‘Aaron Rock-Singer tells the story of the Islamic revival in Egypt during and after the 1970s in a way that is sufficiently subtle and new that it will lead even specialists to understand Egypt differently. The state appears, for instance, not in the guise of an authoritarian regime or repressive security services but as a set of religious actors and arenas that are very much entwined with the revival. A wide variety of other actors are not merely presented but their ideas and interactions probed in fresh and fruitful ways.'
Nathan Brown - George Washington University, Washington DC
‘Practicing Islam in Egypt offers a riveting account of how state religious institutions, the Muslim Brotherhood, and Salafi movements competed for influence over everyday practice and public space in Egypt from the 1970s to the present. Rock-Singer's close reading of widely distributed texts and periodicals in the immediate pre-Internet era offers a rock-solid analysis that challenges conventional assumptions about the currents and counter-currents of local religious mobilization and state control, and their continuing influence on daily life and public space.'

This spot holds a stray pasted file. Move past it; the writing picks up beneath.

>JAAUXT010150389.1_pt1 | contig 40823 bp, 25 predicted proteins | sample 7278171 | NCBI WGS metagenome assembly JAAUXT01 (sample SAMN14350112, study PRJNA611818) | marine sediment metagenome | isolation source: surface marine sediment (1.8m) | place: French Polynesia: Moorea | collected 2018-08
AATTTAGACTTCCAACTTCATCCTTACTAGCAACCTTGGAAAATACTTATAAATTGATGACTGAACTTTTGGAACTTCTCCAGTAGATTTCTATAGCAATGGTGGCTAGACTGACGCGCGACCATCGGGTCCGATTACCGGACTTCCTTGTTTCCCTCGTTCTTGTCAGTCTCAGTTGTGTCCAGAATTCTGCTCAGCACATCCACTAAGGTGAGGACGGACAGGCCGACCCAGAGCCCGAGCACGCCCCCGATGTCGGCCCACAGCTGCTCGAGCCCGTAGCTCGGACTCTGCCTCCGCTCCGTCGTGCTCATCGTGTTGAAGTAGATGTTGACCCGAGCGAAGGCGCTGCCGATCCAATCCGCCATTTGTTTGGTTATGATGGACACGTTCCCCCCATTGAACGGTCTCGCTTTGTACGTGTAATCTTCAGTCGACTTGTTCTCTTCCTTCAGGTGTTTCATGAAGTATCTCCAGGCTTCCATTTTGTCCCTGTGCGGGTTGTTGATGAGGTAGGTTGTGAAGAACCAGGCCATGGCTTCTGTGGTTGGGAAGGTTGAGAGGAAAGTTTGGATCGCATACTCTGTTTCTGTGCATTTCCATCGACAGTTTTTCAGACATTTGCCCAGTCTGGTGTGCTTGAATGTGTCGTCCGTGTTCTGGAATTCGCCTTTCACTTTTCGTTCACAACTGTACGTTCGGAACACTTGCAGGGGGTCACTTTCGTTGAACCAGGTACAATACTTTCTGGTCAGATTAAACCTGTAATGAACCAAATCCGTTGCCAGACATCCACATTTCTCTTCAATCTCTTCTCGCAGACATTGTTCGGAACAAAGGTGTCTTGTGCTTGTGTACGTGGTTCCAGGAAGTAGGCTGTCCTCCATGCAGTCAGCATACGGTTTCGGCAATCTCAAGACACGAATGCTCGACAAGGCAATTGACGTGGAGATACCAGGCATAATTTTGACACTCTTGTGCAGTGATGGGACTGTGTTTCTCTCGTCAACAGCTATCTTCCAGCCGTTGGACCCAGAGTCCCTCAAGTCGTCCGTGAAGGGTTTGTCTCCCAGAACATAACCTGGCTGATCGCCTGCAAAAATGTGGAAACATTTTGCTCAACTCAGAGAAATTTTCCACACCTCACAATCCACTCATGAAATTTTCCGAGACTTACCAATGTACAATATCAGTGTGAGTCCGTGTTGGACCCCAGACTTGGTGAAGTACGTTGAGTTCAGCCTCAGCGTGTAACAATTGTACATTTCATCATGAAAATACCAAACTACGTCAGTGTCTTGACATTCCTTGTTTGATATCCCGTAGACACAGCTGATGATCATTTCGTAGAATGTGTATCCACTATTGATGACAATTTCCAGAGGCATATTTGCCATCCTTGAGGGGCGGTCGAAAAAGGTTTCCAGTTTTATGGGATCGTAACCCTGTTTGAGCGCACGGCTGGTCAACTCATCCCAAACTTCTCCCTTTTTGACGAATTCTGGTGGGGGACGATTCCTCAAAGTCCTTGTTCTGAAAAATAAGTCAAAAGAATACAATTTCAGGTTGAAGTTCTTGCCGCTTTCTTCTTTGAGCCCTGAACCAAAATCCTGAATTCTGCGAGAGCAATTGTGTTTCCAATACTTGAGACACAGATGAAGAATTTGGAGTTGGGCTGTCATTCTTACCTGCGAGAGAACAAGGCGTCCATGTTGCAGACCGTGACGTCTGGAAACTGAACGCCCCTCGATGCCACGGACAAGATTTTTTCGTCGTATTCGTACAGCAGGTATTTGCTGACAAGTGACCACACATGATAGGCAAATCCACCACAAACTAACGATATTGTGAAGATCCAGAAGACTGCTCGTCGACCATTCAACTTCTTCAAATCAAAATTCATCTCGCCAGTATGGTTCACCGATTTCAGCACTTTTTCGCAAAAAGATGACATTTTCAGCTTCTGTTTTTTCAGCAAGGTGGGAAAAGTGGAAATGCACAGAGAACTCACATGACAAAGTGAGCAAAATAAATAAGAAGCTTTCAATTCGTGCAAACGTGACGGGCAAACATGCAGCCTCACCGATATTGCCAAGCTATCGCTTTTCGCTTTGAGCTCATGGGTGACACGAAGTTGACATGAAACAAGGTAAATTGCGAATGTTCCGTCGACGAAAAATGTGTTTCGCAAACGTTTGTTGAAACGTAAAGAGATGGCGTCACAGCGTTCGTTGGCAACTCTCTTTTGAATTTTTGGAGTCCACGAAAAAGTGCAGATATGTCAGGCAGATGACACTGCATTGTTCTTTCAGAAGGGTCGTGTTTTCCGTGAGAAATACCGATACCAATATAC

Dale F. Eickelman - Dartmouth College, New Hampshire
‘Upending scholarly claims of Islam's discursive continuity against secular modernity, Rock-Singer keenly details postcolonial Egyptian Islamic movements' profound contemporaneity - their affinities with the postcolonial state and non-Muslim revivals, their immersion in mass media, and much more. In reframing Islam and politics, Practicing Islam in Egypt illuminates the late modern ‘return of religion' more broadly.'
Emilio Ibrahim Spadola - Tufts University, Massachusetts